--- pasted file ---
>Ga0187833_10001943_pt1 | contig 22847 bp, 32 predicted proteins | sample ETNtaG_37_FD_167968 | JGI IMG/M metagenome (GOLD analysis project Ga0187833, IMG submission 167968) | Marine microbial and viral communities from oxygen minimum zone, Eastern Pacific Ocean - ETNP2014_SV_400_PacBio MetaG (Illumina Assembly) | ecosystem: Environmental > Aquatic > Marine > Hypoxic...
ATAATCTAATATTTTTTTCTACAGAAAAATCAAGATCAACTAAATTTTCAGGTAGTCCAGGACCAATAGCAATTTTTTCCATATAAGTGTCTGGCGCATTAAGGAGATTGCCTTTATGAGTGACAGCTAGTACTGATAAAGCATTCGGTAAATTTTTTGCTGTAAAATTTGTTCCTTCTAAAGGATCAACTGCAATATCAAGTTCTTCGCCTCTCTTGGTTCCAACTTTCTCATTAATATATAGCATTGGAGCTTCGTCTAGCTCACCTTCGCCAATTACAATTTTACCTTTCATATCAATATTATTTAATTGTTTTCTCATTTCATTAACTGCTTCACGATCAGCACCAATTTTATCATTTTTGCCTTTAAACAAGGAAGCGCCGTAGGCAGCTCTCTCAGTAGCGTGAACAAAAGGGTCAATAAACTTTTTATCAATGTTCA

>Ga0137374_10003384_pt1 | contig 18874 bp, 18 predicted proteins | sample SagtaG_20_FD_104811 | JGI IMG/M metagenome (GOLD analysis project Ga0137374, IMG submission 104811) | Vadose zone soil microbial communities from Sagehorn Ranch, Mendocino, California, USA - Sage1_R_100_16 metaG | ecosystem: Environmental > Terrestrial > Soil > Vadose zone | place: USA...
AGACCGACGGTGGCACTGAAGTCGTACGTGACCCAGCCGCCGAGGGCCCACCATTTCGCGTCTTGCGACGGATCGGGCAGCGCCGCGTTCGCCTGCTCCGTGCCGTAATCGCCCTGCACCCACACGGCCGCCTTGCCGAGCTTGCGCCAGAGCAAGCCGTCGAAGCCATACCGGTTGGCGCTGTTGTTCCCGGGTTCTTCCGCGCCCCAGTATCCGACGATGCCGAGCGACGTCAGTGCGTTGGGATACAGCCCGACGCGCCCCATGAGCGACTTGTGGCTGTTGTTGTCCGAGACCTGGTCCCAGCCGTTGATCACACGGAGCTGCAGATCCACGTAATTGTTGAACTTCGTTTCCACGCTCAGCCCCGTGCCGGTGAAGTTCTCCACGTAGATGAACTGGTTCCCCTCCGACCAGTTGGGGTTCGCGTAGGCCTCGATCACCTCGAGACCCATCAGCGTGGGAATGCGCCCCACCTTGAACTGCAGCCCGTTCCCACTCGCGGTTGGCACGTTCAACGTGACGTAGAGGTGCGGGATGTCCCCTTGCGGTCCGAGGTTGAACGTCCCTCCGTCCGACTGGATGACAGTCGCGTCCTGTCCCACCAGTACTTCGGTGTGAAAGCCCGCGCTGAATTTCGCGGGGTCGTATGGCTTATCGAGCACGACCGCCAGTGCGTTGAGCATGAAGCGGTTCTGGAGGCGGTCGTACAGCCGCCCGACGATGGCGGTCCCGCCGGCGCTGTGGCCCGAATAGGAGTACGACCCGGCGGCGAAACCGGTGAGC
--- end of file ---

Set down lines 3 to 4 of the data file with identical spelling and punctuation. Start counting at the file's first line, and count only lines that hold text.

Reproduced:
>Ga0137374_10003384_pt1 | contig 18874 bp, 18 predicted proteins | sample SagtaG_20_FD_104811 | JGI IMG/M metagenome (GOLD analysis project Ga0137374, IMG submission 104811) | Vadose zone soil microbial communities from Sagehorn Ranch, Mendocino, California, USA - Sage1_R_100_16 metaG | ecosystem: Environmental > Terrestrial > Soil > Vadose zone | place: USA...
AGACCGACGGTGGCACTGAAGTCGTACGTGACCCAGCCGCCGAGGGCCCACCATTTCGCGTCTTGCGACGGATCGGGCAGCGCCGCGTTCGCCTGCTCCGTGCCGTAATCGCCCTGCACCCACACGGCCGCCTTGCCGAGCTTGCGCCAGAGCAAGCCGTCGAAGCCATACCGGTTGGCGCTGTTGTTCCCGGGTTCTTCCGCGCCCCAGTATCCGACGATGCCGAGCGACGTCAGTGCGTTGGGATACAGCCCGACGCGCCCCATGAGCGACTTGTGGCTGTTGTTGTCCGAGACCTGGTCCCAGCCGTTGATCACACGGAGCTGCAGATCCACGTAATTGTTGAACTTCGTTTCCACGCTCAGCCCCGTGCCGGTGAAGTTCTCCACGTAGATGAACTGGTTCCCCTCCGACCAGTTGGGGTTCGCGTAGGCCTCGATCACCTCGAGACCCATCAGCGTGGGAATGCGCCCCACCTTGAACTGCAGCCCGTTCCCACTCGCGGTTGGCACGTTCAACGTGACGTAGAGGTGCGGGATGTCCCCTTGCGGTCCGAGGTTGAACGTCCCTCCGTCCGACTGGATGACAGTCGCGTCCTGTCCCACCAGTACTTCGGTGTGAAAGCCCGCGCTGAATTTCGCGGGGTCGTATGGCTTATCGAGCACGACCGCCAGTGCGTTGAGCATGAAGCGGTTCTGGAGGCGGTCGTACAGCCGCCCGACGATGGCGGTCCCGCCGGCGCTGTGGCCCGAATAGGAGTACGACCCGGCGGCGAAACCGGTGAGC